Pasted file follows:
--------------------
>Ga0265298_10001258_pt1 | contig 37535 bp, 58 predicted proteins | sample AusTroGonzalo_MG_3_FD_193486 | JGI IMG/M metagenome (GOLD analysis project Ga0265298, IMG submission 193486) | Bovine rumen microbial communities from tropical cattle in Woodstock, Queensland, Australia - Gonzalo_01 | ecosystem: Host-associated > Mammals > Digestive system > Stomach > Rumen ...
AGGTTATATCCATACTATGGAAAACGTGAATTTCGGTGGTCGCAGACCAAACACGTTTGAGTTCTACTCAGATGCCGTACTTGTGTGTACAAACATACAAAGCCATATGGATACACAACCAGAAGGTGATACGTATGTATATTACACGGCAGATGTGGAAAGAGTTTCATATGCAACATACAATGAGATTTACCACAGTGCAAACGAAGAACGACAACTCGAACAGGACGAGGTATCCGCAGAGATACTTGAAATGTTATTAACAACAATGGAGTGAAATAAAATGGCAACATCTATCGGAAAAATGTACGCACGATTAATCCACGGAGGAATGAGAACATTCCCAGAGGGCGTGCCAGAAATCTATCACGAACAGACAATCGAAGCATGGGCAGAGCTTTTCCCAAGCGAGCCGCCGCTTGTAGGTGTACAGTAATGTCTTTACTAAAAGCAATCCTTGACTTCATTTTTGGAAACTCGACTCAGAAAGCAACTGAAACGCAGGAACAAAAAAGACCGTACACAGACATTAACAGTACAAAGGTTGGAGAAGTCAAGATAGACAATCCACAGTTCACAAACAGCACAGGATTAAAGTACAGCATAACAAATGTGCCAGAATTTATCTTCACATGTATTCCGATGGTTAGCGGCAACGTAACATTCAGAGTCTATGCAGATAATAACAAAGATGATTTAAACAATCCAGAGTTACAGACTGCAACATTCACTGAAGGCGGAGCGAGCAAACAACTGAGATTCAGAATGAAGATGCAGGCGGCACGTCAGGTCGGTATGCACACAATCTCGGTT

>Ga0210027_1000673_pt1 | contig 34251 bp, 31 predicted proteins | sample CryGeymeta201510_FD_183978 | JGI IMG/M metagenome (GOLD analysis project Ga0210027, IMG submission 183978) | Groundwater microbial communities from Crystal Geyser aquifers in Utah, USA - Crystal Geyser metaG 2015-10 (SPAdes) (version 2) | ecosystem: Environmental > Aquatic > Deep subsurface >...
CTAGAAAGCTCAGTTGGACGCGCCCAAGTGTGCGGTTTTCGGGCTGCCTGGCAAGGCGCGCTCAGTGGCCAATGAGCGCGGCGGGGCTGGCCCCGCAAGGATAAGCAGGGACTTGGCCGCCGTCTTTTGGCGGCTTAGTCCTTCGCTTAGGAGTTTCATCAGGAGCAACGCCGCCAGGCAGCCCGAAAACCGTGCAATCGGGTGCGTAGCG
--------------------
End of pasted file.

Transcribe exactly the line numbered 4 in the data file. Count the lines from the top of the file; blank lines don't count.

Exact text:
CTAGAAAGCTCAGTTGGACGCGCCCAAGTGTGCGGTTTTCGGGCTGCCTGGCAAGGCGCGCTCAGTGGCCAATGAGCGCGGCGGGGCTGGCCCCGCAAGGATAAGCAGGGACTTGGCCGCCGTCTTTTGGCGGCTTAGTCCTTCGCTTAGGAGTTTCATCAGGAGCAACGCCGCCAGGCAGCCCGAAAACCGTGCAATCGGGTGCGTAGCG